I get caught in a similar web. I think to myself, “I’m really great, these people don’t understand how life works, they are all so stupid, they don’t care about the right things, I deserve to be rewarded for what I do, etc.” In social philosophy, that attitude seems to be fairly important (Martin Luther King Jr. and Rosa Parks kind of had to have an attitude that they were right and the culture was wrong, for example). And maybe sometimes there is a place for that in religion (Jesus himself criticized people to help them recognize where to improve). But, as a core concept of one’s identity, it’s not the gospel- it’s actually pride. The kind of pride that scripture constantly warns us about. The kind of pride that’s really a false self-aggrandizement built on a sandy foundation. The kind of pride that is inherent to the human condition, and creeps in very naturally, disguised as righteousness.

There’s Better Groups To Criticize Than Mormons, Anyway

Sheltered religious people often believe weird things about secular people and culture. They say that secular people are all horrible and unhappy and don’t have good relationships, etc. But, obviously, lots of secular people are very nice, happy, and have good relationships in their lives.

However, as I spend more and more time with people in secular culture, I come to believe more and more that while they might meet superficial criteria just fine, there is a deep-rooted lack of fulfillment- a void- in their lives. This void either gets attempted to be filled through career success, money, romance, children, etc., or is attempted to be distracted from with alcohol, drugs, sex, movies, social media, etc.

Don’t get me wrong- Mormons engage in most of this stuff too. But it’s different. It’s like the difference between dating a clingy and desperate girl vs. dating a girl who is confident and has her life together. For the clingy girlfriend, no matter how much she’s around you, it’s not enough. If you try to break up with her, she’ll go insane. She needs the relationship, because without it, she’s nothing. The girl with her life together, on the other hand, enjoys spending time with you and is fulfilled by it. She values and appreciates the relationship, but isn’t dependent on it. If it doesn’t work out, her life isn’t over.

Just like a clingy and desperate girlfriend, secular people tend to be extremely dependent- and still not fulfilled- by whatever fleeting thing they’ve based their life on. Mormons, on the other hand, have a more solid and everlasting foundation. Their worth is not based solely in what others think of them, or some material metric they or the culture has arbitrarily placed in front of them, but defined innately and permanently by the God who created them, and the saviour who died for them. The material, fleeting things are valued and appreciated for what they are, but no more is asked of them than that. Mormons do not base their existence on their career success, their money, their relationships, etc., but do engage in and appreciate those things in the capacity they are meant for.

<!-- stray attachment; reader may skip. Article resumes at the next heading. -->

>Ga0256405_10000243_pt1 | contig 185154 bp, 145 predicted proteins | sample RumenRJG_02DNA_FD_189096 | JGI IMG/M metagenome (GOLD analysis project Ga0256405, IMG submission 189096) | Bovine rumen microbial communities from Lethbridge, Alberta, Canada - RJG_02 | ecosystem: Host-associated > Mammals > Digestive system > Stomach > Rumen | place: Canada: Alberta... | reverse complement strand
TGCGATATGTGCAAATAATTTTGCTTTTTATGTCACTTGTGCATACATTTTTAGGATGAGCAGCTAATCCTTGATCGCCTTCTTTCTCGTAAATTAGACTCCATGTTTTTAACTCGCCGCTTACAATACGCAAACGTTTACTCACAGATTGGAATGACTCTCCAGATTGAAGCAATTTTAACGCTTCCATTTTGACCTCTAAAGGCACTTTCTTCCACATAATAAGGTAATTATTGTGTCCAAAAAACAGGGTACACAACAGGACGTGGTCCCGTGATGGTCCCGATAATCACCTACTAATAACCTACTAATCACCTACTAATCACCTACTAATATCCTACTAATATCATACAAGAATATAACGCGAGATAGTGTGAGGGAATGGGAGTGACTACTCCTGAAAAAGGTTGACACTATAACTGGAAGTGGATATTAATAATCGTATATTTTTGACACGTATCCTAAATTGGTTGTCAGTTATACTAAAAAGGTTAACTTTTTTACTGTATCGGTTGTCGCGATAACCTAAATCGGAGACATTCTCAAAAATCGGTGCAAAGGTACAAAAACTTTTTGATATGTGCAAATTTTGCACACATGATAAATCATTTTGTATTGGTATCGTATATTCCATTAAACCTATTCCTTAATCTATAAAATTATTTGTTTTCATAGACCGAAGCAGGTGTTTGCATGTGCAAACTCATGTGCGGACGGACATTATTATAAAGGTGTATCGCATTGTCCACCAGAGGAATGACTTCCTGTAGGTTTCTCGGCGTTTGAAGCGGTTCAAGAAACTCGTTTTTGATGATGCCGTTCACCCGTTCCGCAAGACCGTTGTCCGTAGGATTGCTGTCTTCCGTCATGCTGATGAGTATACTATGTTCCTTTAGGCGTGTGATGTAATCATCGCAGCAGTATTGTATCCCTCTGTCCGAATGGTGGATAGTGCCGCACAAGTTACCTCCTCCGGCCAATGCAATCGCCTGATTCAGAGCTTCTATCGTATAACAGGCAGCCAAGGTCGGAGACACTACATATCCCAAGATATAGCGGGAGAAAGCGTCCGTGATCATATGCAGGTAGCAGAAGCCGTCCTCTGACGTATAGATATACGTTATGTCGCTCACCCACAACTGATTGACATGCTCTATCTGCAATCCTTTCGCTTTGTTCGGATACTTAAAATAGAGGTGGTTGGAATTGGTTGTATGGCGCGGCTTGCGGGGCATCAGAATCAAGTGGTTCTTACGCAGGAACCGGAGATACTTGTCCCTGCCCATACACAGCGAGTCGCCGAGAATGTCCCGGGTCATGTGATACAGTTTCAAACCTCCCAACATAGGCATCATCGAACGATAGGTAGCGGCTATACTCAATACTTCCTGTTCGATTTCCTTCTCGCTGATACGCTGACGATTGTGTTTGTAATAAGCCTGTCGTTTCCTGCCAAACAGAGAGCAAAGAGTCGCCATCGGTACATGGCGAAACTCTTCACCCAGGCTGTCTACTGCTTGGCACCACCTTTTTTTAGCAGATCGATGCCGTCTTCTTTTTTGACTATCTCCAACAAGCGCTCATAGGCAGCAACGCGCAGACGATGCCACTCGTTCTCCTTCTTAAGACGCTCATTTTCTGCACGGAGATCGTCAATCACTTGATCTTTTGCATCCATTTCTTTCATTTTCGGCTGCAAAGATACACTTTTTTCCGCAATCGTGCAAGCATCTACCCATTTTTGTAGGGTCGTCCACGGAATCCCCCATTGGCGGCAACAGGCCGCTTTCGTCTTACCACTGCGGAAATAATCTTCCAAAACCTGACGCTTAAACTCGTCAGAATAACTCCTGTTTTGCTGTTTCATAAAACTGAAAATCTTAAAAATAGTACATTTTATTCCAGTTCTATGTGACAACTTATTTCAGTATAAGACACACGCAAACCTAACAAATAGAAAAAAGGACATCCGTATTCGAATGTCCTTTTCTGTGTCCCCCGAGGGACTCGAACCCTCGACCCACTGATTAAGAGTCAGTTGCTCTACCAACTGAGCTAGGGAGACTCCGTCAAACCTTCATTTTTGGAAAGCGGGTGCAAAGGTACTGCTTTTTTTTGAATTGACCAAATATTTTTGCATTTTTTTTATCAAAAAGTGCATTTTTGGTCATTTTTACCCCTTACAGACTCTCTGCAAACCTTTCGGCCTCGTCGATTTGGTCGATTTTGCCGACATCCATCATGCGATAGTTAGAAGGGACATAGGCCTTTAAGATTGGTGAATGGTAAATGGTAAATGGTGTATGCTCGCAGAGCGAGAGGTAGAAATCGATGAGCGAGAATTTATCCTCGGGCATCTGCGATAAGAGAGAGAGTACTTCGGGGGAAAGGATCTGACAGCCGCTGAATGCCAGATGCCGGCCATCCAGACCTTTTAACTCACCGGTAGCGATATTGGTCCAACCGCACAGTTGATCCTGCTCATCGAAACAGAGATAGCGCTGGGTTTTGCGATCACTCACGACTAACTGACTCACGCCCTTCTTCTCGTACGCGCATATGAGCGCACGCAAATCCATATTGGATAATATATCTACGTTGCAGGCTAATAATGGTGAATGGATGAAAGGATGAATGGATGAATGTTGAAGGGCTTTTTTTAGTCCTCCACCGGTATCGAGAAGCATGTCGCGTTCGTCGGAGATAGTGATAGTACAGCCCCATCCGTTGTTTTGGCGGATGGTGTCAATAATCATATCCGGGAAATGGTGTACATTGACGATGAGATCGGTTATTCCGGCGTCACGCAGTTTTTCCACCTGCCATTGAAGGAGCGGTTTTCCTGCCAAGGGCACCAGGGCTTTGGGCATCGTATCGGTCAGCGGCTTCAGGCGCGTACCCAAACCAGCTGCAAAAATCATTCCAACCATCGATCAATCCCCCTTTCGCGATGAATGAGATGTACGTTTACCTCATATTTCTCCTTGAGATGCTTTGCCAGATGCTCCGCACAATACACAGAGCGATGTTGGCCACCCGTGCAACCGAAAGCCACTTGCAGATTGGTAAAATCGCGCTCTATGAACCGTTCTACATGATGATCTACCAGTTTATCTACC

Mormons Are Younger Sons

But while Mormons may have a greater fulfillment to attain to, and a greater understanding of themselves and the world around them that fills the void and inspires them to be better, they still cash out inheritances, go through famines, and live with pigs.

Mormon people live into their purpose in varying degrees at varying times. Some Mormons are selfish, some look at pornography and have sex before marriage, some pursue money excessively, some are bad parents, some are rude and unfriendly, etc. etc. But while only some will engage in each thing, there is one thing common to all of them: they all fall short of the glory of God, and all are in need of grace. It’s when we get out of the older brother/Pharisee paradigm and into the Jesus/grace paradigm that we can understand God’s perfect justice and how we fit into it. If it’s through our works, the fact is, we don’t fit into it. We don’t deserve a father who welcomes us home with open arms because we did all the right things. It’s a gift of grace, by a saviour who epitomizes it in his sacrifice on the cross.


Maybe I miss the Mormons. Maybe I didn’t find anything truly meaningful or worth pursuing in my Tinder dates or the bars or my conversations with university students. Maybe I appreciated the depth and scope of theology in the church and how it relates to my personal life. Maybe my annoyance with the church was the same as the older brother’s annoyance with his younger brother.

But, you know, that’s all a “maybe”. There are a couple more things I need to solve. Give me a little more time.